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Scientists have found evidence that some gut bacteria may evolve to become harmful to health. Aaron McCoy/Getty Images
  • Much is still unknown about the different roles “good” and “bad” bacteria play within a person’s gut and overall body.
  • Researchers from Yale University discovered via a mouse model that certain gut bacteria can evolve over time, becoming more harmful than helpful.
  • Scientists hope their findings may help explain why some people can live with potentially bad bacteria in their gut for many years without causing illness.

Over the past few years, the medical world has started to increase its understanding of the role gut health plays in a person’s overall well-being. However, much is still unknown about the different roles “good” and “bad” bacteria play within the body.

A team from Yale University has added another piece to this puzzle through a mouse study showing some gut bacteria can evolve and become more harmful than helpful. As that happens, the bacteria can permeate the intestinal walls to invade other organs in the body, causing inflammation and other health issues.

The study was recently published in the journal Nature.

Research shows the “good bacteria” located in the gut microbiome help the body with various functions, including receiving needed nutrients and assisting with nerve function.

If a person’s gut microbiome becomes unbalanced and contains more bad bacteria than good, the body’s immune system can be triggered. This can sometimes allow bacteria and toxins inside the intestines to breach the intestinal walls and enter the body’s bloodstream.

This is called increased intestinal permeability (IP), also sometimes referred to as a “leaky gut.”

Increased IP has been linked to a variety of health issues, including:

For this study, senior author Dr. Noah Palm, associate professor of immunobiology at Yale University, and his team examined whether gut bacteria that changed while within the body — called “within-host evolution” — had a higher IP rate, possibly causing chronic inflammation.

Dr. Palm and his team used a mouse model to test a specific gut bacteria called Enterococcus gallinarum (E. gallinarum). This specific bacteria has been linked to diseases such as urinary tract infection, pelvic infection, and endocarditis where the heart’s inner lining becomes inflamed.

Through the mouse model, researchers found over time that some E. gallinarum acquired small DNA mutations that allowed it to live inside the lining of the intestinal walls, eventually escaping the gut and landing in the lymph nodes and liver.

The scientists found the bacteria stayed virtually hidden outside of the gut for a period of time. When the body noticed their presence, the immune system kicked in, causing an inflammatory response.

“We discovered that the evolution of individual bacterial species within our guts over time can lead to increases in the ability of that species to evade immune detection and clearance, cross the intestinal barrier, persist within our internal organs, and drive chronic inflammatory responses,” Dr. Palm detailed.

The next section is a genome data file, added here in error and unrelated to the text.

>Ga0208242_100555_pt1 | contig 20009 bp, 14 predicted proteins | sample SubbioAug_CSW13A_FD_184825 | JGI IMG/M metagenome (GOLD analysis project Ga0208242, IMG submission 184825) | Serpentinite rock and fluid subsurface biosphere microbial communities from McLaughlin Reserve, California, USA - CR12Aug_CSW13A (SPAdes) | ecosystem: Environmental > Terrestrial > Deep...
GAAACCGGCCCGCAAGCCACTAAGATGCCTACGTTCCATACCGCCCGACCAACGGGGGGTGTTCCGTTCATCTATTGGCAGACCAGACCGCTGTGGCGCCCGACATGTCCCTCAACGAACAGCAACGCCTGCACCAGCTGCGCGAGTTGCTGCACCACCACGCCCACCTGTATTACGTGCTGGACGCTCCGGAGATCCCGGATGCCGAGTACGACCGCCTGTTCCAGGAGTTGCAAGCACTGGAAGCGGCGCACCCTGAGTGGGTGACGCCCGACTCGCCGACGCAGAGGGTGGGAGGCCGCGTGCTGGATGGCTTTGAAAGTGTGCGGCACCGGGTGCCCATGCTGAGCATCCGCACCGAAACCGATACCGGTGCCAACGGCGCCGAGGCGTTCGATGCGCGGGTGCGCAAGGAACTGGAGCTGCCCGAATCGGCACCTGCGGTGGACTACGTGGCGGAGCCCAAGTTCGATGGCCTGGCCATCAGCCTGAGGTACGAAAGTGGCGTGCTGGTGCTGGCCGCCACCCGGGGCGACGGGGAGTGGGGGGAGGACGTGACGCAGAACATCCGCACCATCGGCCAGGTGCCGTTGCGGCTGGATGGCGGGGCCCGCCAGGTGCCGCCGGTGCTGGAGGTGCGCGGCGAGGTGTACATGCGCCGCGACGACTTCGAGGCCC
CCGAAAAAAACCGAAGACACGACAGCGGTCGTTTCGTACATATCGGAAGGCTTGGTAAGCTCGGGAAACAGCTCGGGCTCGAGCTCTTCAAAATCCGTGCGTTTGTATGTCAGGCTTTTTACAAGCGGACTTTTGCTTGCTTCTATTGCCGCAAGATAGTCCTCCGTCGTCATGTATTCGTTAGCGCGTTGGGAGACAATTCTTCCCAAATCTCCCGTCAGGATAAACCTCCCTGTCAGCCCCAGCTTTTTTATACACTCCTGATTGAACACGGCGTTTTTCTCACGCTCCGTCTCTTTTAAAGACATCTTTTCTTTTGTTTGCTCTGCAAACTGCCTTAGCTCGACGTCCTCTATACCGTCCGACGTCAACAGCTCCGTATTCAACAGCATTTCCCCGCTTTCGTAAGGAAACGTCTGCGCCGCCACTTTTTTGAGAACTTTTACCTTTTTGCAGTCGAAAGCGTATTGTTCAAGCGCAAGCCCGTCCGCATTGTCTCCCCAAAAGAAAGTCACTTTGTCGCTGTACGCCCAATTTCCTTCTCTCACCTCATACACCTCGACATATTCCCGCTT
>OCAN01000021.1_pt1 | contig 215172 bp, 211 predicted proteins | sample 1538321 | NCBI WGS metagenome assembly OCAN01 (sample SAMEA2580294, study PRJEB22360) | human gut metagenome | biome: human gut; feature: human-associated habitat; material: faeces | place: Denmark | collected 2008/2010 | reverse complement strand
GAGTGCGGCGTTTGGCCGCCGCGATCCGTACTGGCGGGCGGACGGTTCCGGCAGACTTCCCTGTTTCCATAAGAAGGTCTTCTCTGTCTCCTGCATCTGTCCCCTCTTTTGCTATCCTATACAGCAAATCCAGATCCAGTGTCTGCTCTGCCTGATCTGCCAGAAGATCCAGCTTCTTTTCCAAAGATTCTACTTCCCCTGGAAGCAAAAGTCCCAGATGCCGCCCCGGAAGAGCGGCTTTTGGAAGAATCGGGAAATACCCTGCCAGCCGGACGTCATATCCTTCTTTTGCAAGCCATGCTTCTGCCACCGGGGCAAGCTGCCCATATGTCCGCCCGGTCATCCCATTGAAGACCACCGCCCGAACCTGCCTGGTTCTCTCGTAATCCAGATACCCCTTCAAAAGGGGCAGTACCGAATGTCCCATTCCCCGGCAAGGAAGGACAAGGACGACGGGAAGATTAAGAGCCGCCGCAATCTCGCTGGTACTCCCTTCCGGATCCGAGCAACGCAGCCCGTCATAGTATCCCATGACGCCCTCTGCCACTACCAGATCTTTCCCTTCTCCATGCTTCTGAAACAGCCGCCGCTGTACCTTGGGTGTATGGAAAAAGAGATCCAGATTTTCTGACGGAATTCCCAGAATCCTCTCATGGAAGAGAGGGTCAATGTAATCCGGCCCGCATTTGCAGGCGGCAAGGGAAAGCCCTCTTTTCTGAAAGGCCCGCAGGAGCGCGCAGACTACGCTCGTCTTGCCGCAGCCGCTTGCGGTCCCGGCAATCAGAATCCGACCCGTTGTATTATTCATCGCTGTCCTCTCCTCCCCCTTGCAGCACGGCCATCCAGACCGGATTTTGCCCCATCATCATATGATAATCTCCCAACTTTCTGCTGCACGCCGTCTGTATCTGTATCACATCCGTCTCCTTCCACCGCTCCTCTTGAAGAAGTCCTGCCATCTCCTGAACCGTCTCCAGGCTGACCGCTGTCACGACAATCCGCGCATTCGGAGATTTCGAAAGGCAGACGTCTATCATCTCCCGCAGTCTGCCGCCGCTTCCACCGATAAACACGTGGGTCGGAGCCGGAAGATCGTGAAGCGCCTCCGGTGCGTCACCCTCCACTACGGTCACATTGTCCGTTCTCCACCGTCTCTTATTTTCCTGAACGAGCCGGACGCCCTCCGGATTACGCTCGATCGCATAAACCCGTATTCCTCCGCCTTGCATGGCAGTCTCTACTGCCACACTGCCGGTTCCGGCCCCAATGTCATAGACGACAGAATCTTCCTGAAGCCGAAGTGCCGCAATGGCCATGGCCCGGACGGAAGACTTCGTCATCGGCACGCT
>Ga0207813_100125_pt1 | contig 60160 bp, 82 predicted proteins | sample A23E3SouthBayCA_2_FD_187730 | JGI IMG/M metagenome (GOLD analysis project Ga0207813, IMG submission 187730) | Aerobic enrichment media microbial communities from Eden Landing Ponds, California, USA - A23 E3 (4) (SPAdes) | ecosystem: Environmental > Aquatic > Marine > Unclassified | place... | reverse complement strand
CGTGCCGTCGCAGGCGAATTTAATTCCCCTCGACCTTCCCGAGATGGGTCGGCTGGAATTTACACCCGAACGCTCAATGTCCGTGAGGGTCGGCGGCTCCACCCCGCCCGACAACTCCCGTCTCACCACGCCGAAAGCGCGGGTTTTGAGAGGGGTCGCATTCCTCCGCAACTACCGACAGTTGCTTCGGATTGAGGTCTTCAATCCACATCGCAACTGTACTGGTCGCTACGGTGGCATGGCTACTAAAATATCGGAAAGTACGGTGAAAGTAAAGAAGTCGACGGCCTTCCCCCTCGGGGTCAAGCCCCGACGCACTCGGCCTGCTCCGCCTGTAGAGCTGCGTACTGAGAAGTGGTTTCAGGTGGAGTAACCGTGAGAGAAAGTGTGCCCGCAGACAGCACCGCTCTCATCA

“Thus, the ongoing evolution happening within our microbiomes over the course of each individual’s lifetime can provide a unique source of stochasticity in disease development,” he told Medical News Today.

“Because evolution is stochastic, this may explain why some individuals can live with a potentially pathogenic species in their gut for years to decades without becoming ill. It also provides an additional mechanistic explanation for the connection between aging and diverse diseases that are aided and abetted by the microbiome.”
— Dr. Noah Palm

Dr. Palm said since these findings are still in the basic research stage, they are not able to yet draw any prescriptive conclusions for diagnosing or treating increased IP in patients.

“However, our data suggests that specific changes in bacterial behavior resulting from within-host evolution may underlie ‘leaky gut’ in a subset of patients,” he explained. “Thus, interventions that block the evolution of immune evasion or that target translocating microbes could be used to prevent or treat diverse diseases associated with bacterial translocation.”

Dr. Ashkan Farhadi, gastroenterologist at MemorialCare Orange Coast Medical Center in Fountain Valley, CA, agreed that this study is not at a level to help with diagnosis or treatment at this time. However, he told MNT that it is a hypothesis-generating study “that puts a framework and expands our understanding of the problem that can eventually help us prevent these conditions to begin with.”

“[I]magine, hypothetically, we’re testing someone and say ‘you have bad bacteria, let’s prevent ulcerative colitis in you in 10 years’. Because it’s possible that every time you stress out, one of these germs gets access to your system. Your body does not recognize them and they sit there and wait for some moment to hit you.”
— Dr. Ashkan Farhadi

Dr. Farhadi also remarked on the importance of this study in showing not all bacteria are the same.

“This (tells) us that our understanding of germs in the gut is so rudimentary,” he explained. “It’s just like you looking with a telescope from the moon [at] the earth, [see] a group of people and think okay, there are people there. But they are not the same.”

“Our understanding (of bacteria) is like that. Now at least we know there is a specific [bacteria] that does a specific thing that can lead to something that we may be able to help prevent some specific disease. And that’s a very important first step,” Dr. Farhadi added.